An appellate court has officially rejected the prior approval of $1.7 million in legal fees for the attorneys who recovered $52,841.05 on behalf of rightsholders in a copyright infringement lawsuit against the new Napster (formerly Rhapsody International).
The three-judge panel just recently reversed and remanded a district court’s $1.7 million in awarded attorneys’ fees, with Judge Kenneth K. Lee indicating in the appropriate opinion that the “case will likely make the average person shake her head in disbelief.”
Said case kicked off towards 2016’s beginning, when plaintiffs including David Lowery and Camper Van Beethoven’s Victor Krummenacher submitted a class-action complaint against the company now known as Napster for allegedly infringing upon their compositions. But before the involved parties could finalize a settlement, the National Music Publishers’ Association (NMPA) ahead of the Music Modernization Act’s passage negotiated a separate settlement (which compelled participating rightsholders to waive claims in this suit) with Napster.
“By April 2018, Rhapsody had informed the plaintiffs in this lawsuit about this NMPA settlement,” Judge Lee recapped in his opinion. “It advised them that copyright holders of around 98% of the musical works available on its streaming service had opted to participate in the NMPA settlement, ‘effectively decimating’ the putative class in this lawsuit.”
Nevertheless, the plaintiffs’ attorneys and the Rhapsody/Napster legal team pressed forward with their talks, ultimately arriving upon the settlement that produced the initially highlighted $50,000 or so award (a sum that resulted from relatively few claims, of course) in January of 2019. Subsequently, pointing to the “exceptional” result they’d purportedly achieved, the musicians’ attorneys requested an astonishing $6 million or so in fees.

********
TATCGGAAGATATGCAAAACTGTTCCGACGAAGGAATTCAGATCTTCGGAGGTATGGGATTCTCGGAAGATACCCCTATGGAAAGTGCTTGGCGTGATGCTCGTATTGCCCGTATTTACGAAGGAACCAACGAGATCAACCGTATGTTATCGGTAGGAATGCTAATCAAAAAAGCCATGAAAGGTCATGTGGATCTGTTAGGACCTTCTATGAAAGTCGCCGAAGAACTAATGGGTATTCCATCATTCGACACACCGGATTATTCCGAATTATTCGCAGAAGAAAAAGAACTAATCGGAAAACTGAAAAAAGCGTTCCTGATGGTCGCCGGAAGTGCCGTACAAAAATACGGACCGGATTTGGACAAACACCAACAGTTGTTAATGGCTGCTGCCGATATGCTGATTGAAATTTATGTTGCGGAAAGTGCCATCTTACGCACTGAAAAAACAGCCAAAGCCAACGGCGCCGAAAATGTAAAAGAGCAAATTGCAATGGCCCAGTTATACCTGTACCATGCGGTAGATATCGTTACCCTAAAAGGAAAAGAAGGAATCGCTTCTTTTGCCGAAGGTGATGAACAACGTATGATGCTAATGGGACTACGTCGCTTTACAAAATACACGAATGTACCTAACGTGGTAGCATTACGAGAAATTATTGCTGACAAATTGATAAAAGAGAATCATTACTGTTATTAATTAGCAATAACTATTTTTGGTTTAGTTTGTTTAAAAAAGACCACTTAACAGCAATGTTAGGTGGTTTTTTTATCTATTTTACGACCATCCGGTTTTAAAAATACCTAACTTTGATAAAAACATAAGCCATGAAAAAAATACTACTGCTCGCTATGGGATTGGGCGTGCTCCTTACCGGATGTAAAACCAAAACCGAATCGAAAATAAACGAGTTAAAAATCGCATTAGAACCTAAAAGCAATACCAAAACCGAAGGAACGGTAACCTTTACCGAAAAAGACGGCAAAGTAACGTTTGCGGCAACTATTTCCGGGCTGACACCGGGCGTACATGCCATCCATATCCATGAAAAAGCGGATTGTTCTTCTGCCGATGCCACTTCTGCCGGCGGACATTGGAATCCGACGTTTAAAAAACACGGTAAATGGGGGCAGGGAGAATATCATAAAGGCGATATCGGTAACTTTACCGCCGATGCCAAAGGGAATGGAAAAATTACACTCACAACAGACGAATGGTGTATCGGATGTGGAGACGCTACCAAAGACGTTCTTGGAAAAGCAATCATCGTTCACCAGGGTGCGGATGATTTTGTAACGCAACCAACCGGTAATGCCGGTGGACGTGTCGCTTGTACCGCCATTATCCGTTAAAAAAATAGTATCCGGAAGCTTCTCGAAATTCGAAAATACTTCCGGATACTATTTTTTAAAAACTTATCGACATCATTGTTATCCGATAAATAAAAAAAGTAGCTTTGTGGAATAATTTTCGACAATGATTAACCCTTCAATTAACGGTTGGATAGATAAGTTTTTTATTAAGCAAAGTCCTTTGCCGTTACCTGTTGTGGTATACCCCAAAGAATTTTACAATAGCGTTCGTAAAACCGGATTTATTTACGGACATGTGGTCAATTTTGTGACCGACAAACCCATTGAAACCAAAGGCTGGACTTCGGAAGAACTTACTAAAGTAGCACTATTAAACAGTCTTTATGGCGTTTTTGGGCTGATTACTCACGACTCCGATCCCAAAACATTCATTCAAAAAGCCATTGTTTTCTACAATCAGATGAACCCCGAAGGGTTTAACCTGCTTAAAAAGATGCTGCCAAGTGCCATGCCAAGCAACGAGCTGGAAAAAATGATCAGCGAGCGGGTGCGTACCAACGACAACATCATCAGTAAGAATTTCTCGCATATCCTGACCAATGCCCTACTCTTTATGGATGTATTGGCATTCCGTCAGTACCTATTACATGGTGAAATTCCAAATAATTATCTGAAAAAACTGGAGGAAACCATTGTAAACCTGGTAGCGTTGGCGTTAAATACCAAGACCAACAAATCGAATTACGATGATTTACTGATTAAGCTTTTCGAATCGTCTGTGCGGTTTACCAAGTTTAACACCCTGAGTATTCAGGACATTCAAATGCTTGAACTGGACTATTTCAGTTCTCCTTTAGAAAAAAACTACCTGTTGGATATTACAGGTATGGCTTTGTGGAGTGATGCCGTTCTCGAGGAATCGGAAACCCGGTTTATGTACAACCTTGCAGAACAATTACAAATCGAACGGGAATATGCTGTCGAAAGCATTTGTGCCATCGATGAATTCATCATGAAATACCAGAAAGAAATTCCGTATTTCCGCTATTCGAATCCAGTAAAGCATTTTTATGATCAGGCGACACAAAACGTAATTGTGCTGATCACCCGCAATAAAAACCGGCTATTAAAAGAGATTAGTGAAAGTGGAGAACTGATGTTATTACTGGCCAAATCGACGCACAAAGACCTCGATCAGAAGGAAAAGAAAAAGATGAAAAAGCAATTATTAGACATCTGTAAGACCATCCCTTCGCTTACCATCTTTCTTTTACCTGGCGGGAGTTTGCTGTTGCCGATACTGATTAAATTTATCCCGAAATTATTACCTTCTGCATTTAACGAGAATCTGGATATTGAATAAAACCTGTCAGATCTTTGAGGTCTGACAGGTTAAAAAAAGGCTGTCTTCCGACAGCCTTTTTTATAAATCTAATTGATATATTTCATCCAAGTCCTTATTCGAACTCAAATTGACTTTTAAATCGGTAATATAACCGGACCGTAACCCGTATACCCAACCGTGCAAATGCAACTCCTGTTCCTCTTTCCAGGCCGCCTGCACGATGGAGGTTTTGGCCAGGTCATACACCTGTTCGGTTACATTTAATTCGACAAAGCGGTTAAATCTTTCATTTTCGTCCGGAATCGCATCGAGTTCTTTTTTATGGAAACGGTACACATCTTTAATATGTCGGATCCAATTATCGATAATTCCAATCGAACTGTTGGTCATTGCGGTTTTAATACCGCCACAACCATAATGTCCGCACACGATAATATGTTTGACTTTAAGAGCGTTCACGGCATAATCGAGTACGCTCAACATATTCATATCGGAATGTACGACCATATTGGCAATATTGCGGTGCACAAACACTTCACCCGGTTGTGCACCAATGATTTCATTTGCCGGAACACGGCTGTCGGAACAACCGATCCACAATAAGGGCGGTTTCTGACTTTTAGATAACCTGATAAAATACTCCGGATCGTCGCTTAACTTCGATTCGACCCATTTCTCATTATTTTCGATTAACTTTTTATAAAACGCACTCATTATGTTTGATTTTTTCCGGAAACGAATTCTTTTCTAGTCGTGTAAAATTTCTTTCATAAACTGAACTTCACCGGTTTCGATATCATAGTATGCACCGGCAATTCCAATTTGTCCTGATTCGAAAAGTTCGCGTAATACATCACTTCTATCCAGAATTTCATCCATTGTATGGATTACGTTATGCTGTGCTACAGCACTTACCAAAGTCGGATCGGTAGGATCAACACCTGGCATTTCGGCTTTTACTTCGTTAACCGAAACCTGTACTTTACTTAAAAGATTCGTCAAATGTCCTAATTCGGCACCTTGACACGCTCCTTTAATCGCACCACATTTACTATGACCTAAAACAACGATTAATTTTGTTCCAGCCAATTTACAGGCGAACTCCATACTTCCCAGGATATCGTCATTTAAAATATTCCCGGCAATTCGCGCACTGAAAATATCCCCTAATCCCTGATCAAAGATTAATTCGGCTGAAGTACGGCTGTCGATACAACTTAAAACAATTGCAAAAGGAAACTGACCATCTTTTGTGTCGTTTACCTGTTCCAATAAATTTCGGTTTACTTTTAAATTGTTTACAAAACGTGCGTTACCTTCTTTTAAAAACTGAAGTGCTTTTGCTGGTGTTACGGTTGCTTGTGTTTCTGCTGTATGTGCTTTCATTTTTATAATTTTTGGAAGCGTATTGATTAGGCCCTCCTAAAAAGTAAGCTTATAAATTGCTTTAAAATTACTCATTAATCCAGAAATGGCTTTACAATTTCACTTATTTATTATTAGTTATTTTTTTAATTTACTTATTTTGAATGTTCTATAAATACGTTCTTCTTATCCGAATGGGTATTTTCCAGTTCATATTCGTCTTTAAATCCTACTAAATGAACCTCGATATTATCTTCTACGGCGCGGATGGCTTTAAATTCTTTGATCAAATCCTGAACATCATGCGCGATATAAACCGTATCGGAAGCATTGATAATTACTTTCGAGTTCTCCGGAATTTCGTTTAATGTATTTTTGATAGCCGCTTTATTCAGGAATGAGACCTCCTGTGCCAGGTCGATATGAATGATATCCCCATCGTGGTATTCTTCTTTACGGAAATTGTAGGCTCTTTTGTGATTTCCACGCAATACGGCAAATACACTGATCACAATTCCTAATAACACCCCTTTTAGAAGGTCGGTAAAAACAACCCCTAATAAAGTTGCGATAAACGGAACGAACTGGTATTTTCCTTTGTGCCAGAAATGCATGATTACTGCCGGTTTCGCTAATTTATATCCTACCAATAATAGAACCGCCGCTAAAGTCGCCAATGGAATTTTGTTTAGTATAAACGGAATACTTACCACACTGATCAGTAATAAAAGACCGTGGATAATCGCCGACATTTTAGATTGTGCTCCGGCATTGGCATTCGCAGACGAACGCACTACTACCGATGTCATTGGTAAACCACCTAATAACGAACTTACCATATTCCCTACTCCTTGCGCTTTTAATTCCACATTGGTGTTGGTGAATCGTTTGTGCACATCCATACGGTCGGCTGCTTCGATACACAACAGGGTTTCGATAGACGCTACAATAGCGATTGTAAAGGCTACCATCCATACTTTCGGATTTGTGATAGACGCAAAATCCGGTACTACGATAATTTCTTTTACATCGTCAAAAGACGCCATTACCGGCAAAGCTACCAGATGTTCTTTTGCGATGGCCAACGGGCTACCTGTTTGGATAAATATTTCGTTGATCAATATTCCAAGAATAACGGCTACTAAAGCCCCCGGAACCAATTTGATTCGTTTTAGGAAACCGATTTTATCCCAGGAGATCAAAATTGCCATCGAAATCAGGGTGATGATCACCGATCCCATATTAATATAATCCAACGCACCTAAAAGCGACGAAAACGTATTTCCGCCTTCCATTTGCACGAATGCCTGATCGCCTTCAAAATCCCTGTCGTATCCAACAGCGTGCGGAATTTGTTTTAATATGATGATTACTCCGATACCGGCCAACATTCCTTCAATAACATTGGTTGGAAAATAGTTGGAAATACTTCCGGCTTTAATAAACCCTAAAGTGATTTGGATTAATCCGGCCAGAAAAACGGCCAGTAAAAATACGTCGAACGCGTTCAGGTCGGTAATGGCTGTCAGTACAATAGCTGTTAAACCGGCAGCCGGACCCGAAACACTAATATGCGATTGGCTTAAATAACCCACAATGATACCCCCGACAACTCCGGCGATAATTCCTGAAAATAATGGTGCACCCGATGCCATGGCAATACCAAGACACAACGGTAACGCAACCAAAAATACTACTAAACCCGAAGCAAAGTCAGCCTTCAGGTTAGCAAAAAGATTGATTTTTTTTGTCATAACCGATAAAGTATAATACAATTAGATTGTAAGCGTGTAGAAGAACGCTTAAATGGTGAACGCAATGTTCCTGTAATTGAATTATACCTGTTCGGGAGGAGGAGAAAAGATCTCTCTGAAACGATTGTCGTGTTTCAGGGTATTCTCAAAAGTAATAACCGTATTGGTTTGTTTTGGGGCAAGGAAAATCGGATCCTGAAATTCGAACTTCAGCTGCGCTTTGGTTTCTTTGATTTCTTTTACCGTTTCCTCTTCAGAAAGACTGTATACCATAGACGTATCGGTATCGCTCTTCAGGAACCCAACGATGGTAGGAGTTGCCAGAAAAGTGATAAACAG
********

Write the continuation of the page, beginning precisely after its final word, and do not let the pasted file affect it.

The district court then turned to a magistrate judge to evaluate the multimillion-dollar request. And after recalculating based upon a number of factors and adjusted figures (“almost 20% of the hours spent on the case were unreasonable or improperly block-billed”), this magistrate judge recommended approximately $860,000 in attorneys’ costs.
Finally, the district court accepted part of the magistrate judge’s determination, opted against applying a “negative 0.5 multiplier,” and, in the process, settled on the aforementioned $1.7 million – an award that Judge Lee emphasized “is more than thirty times larger than the amount paid to class members.”
“We hold that courts must consider the actual or realistically anticipated benefit to the class—not the maximum or hypothetical amount—in assessing the value of a class action settlement,” Judge Lee explained in his opinion, proceeding to drive home that “the district court should disregard the theoretical $20 million settlement cap and instead start with the $52,841.05 that the class claimed.”
“Except in extraordinary cases,” the judge continued, “a fee award should not exceed the value that the litigation provided to the class. … No rational person would spend, say, $1 million in legal fees—and endure the hassles and headaches of litigation—to recover only relief that is a small fraction of that amount. Likewise, it is unreasonable to award attorneys’ fees that exceed the amount recovered for the class, absent meaningful nonmonetary relief or other sufficient justification.”
As the district court reconsiders the legal fees, it “should determine the class action settlement’s actual value to the class members and then award attorneys’ fees proportional and reasonable to the benefit received by the class,” Judge Lee spelled out in conclusion.